-His HQ
- a thin motorcycles platoon
- two 20mm sections
- 7 Tankettes, remnants of the LX Battaglione
- 30 M13 medium Tanks
At 08.00 he ordered the assault. The M 13, careless of the losses, went for the 2nd
Battalion of the Rifle Brigade; 5 tanks smashed through the British line and almost
overan the HQ . A single valiant but very lucky 2pdr AT gun stopped all the tanks.
The battle was over. At 09.00 General O’Connor transmitted in clear to General
Wavell: "Fox killed in the open".
The battle of Beda Fomm annihilated the remnants of the 10th Italian Army, only
7.000 Italian soldiers and 1.300 Lybians reached Tripolitania.


Thursday, 15 June 2017

Desert Campaign Game 5 Bardia




On the morning of 3 January 1941, the first significant land battle of the Second World War planned and fought by an Australian formation began. With the first rays of dawn the soldiers of Major General Iven Mackay’s 6 Division attacked the Italian colonial fortress town of Bardia, a small harbour on the Mediterranean coast of what was, at that time, Italy’s Libyan colony.

Following a successful break-in by 16 Brigade on the western face of the Italian perimeter on the first morning of the attack, after close to 55 hours of fighting, the last Italian defenders laid down their arms. The victory cost 6 Division 129 men killed and 329 wounded. Italian casualties totaled close to 1000 dead, 3000 injured and a further 36,000 taken prisoner, including the five divisional commanders. In numerical terms alone, leaving aside the vast quantities of military stores and equipment captured by the attackers within the Bardia perimeter, the battle was a monumental Australian success.

Lt Col A.H.L. Godfrey  launched  the  Victorians  of  2/6  Battalion against the line of posts on the southern face of the Italian line at Wadi el Muatered. He had been ordered to create a diversion to distract Italian attention from the main point of break-in, 11 kilometres to the north-west, but did nothing of the sort. Instead of a feint attack, Godfrey mounted a full-scale assault to seize and occupy the posts on northern bank of Wadi el Muatered. In doing so, he sentenced many of his men to death for no good operational purpose. Once the assault began, Godfrey’s men and the Italians opposing them fought some of the hardest and most costly actions of the entire battle. The centre of gravity for both sides became the struggle for Post 11 on the extreme left of the 2/2 Battalion attack—an epic which has passed into Anzac legend. Ivor Hele’s famous oil painting of the action hangs to this day in the Australian War Memorial. However, for all Hele’s imagery of savage combat and horrible aftermath, this engagement, like the rest of Godfrey’s attack, should never have unfolded as it did.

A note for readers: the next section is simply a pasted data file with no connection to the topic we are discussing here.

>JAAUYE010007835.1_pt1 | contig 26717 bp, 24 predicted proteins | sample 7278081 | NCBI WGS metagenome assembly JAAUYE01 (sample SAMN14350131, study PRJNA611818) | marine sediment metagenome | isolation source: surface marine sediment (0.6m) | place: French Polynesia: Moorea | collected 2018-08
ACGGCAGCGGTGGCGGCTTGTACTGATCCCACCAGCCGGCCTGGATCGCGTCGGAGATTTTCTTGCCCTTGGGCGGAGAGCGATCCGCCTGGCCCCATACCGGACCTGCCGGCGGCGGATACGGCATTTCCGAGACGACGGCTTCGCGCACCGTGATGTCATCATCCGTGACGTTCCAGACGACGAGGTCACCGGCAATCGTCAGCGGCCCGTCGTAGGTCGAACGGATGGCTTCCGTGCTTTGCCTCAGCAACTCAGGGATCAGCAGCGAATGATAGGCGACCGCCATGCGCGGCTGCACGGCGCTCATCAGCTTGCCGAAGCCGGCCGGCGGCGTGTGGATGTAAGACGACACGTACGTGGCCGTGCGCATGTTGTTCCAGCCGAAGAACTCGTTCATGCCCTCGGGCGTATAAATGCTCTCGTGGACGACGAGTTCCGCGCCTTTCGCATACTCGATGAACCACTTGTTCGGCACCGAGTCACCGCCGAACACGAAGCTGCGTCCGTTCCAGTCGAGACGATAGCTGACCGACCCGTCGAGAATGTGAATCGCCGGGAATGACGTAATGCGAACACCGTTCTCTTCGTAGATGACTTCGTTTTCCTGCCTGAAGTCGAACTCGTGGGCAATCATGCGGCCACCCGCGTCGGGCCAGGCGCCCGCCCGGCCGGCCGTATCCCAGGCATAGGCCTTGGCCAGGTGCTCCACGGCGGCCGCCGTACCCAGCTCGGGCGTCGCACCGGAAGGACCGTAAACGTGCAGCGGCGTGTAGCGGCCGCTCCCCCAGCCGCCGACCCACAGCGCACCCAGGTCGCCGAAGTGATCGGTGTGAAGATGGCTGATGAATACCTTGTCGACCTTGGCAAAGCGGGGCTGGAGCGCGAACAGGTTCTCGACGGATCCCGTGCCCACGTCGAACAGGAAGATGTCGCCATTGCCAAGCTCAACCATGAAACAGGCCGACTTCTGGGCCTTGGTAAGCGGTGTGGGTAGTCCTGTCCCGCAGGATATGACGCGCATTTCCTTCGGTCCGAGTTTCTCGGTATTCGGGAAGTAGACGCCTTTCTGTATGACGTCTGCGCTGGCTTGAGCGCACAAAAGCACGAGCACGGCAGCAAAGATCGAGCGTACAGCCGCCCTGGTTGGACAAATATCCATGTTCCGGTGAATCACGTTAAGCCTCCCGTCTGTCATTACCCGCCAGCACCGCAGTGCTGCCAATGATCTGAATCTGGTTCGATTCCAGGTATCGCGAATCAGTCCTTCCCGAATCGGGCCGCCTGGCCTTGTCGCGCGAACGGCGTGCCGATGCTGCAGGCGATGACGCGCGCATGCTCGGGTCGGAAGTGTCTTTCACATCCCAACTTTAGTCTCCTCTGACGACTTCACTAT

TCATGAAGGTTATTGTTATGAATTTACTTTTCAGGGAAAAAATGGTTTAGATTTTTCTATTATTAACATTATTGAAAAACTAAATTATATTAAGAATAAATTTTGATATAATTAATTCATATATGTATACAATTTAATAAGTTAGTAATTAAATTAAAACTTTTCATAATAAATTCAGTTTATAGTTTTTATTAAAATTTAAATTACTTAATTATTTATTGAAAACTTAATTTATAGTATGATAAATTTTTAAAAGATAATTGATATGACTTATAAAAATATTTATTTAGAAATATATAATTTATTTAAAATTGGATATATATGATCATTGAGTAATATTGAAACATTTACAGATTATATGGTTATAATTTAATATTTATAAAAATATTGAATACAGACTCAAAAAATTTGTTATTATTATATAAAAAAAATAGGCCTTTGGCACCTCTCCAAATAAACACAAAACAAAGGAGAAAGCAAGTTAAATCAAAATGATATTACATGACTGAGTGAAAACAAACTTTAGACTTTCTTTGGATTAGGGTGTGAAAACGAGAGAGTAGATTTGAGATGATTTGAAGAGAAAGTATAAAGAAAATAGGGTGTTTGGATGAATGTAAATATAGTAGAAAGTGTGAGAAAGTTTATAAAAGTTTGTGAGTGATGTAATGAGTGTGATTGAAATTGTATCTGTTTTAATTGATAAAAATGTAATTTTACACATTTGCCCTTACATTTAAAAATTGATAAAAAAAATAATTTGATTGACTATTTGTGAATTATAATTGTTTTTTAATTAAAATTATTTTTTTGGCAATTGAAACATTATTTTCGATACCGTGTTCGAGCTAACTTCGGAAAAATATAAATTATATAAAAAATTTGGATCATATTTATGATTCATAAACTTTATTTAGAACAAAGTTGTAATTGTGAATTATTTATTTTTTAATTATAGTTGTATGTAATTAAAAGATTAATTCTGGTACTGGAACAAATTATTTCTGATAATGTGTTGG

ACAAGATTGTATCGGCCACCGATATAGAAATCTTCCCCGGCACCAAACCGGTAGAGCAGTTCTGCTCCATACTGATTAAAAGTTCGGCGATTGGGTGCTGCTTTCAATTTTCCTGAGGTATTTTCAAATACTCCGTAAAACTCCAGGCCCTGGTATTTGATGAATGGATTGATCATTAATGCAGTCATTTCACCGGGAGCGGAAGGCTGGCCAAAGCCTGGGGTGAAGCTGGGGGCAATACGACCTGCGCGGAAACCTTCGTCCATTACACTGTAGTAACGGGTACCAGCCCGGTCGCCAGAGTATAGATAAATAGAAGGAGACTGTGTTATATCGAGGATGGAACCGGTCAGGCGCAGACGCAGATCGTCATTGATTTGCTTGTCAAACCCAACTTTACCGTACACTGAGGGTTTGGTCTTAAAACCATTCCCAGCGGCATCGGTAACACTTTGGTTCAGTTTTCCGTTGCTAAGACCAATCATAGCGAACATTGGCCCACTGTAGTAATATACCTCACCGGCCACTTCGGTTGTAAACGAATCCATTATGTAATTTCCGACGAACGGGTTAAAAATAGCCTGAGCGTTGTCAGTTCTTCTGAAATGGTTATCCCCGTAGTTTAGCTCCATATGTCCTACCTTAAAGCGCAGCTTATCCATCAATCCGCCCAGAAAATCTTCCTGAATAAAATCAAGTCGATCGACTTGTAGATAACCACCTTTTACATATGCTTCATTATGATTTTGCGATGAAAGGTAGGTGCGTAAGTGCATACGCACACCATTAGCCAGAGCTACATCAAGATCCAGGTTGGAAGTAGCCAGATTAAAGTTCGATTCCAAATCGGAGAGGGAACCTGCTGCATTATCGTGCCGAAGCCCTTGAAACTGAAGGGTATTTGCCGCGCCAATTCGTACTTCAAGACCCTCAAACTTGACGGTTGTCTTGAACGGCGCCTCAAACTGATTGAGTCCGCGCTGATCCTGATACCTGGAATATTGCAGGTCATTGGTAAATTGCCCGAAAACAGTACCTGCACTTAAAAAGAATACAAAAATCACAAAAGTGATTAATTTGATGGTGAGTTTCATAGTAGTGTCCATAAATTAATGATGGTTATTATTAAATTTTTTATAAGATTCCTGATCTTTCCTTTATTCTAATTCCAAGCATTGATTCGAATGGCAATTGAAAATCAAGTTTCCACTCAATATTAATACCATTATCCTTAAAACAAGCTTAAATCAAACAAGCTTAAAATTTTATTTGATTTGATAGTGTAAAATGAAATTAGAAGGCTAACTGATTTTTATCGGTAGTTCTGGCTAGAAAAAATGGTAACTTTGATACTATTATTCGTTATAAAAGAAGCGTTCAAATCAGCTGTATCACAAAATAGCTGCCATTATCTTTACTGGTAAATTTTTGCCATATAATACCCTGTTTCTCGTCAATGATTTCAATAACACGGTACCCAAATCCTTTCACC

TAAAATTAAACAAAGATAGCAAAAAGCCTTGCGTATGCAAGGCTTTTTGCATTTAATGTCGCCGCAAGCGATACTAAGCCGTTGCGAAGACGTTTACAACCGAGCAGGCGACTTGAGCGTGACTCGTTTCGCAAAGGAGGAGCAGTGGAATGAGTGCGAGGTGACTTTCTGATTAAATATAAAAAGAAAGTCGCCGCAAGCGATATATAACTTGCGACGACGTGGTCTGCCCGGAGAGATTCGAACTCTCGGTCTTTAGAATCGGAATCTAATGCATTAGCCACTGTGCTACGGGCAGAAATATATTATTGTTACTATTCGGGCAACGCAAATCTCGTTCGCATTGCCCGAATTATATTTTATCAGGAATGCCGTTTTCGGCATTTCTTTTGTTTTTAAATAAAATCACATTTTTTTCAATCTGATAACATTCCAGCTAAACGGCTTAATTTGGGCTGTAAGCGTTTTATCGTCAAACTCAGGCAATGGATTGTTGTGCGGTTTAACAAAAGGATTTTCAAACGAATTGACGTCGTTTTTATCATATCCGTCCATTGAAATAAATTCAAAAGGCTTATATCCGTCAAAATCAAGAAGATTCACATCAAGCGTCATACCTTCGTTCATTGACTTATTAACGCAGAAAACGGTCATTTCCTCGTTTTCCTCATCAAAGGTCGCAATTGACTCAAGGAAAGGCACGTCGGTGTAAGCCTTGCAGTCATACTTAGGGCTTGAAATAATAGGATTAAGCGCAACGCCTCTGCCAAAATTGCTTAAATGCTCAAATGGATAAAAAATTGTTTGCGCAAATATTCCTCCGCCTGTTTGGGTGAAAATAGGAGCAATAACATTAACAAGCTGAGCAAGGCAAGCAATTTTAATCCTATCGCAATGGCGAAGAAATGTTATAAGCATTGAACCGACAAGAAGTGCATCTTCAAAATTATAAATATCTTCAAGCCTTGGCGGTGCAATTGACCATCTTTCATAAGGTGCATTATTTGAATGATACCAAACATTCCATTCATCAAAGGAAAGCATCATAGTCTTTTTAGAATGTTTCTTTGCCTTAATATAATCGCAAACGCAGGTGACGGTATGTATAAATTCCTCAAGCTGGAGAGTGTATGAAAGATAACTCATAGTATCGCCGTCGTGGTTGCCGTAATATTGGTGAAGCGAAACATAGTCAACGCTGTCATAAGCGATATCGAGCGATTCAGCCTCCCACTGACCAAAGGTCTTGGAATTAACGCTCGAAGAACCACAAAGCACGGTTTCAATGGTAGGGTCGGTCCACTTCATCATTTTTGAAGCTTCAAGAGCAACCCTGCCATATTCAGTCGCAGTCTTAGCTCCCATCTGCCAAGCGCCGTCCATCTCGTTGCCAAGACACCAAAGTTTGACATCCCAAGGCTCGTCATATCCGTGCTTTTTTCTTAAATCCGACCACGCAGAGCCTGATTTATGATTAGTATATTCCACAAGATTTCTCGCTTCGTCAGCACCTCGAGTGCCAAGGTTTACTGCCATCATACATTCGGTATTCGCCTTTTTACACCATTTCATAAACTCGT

Bardia (action leading to the fall of Post 11) Ivor Hele © Australian War Memorial
 This is the action covered by this scenario, in an battle where overall the Italians were overwhelmed by the keen Australians with Matilda I-tank support. This was a misguided operation where the Italians held the advantages of good positions and terrain.  The Australians took heavy casualties for very little gain despite showing great bravery.


 

The plan for 2/6 Battalion’s ‘demonstration’, which was in reality a full-scale assault on the Italian line at Wadi el Muatered on the morning of 3 January. The terrain  was difficult and dominated by Wadi el Muatered,around 90 metres wide and between 110–140 metres deep, with precipitous sides,running across the entire front of 2/6 Battalion’s position.


Australian OOB

2/6 Battalion.
Commander Lt Col A.H.L. Godfrey

Infantry Company B
Capt W.T. Muhlhan
 &
Infantry Company C
Capt Rowan


x1 Commander
x7 Infantry
x2 Bren
2 with Boys ATR
x1 2 inch Mortar


Infantry Company D
Little
 x1 Commander
x9 Infantry
2 with Boys ATR
x1 2 inch Mortar

1RNF Support Platoon
X2 Vickers MMG 8A-44
X2 Bren


X3 inch Mortar

The Italians were well dug in and had Artillery and machine gun support.

Italian OOB

Infantry Co with attached support units with 37mm Bredas and 45mm Mortars (awesome)

Bergaseri Co with MMG and Infantry gun support.

How it played out.

Much like the real engagement the Australian took heavy losses but ended up over-running the Italians and taking the strong positions overlooking the wadi.  This is what happened in the real battle as well but unlike the actual battle the Italians in our game did not have the heart for a counter attack. This one was a clear but expensive victory for the Aussies.


 The Australians make their way across the Wadi, through the wire and then have to face climbing the other side under fire.
Under fire the Australians push on.
Under heavy fire some of the Aussies have had enough (top left) for now but they'll be back.
Eventually they get a foot hold on the top.

The Bersagliera are pushed out of Post 11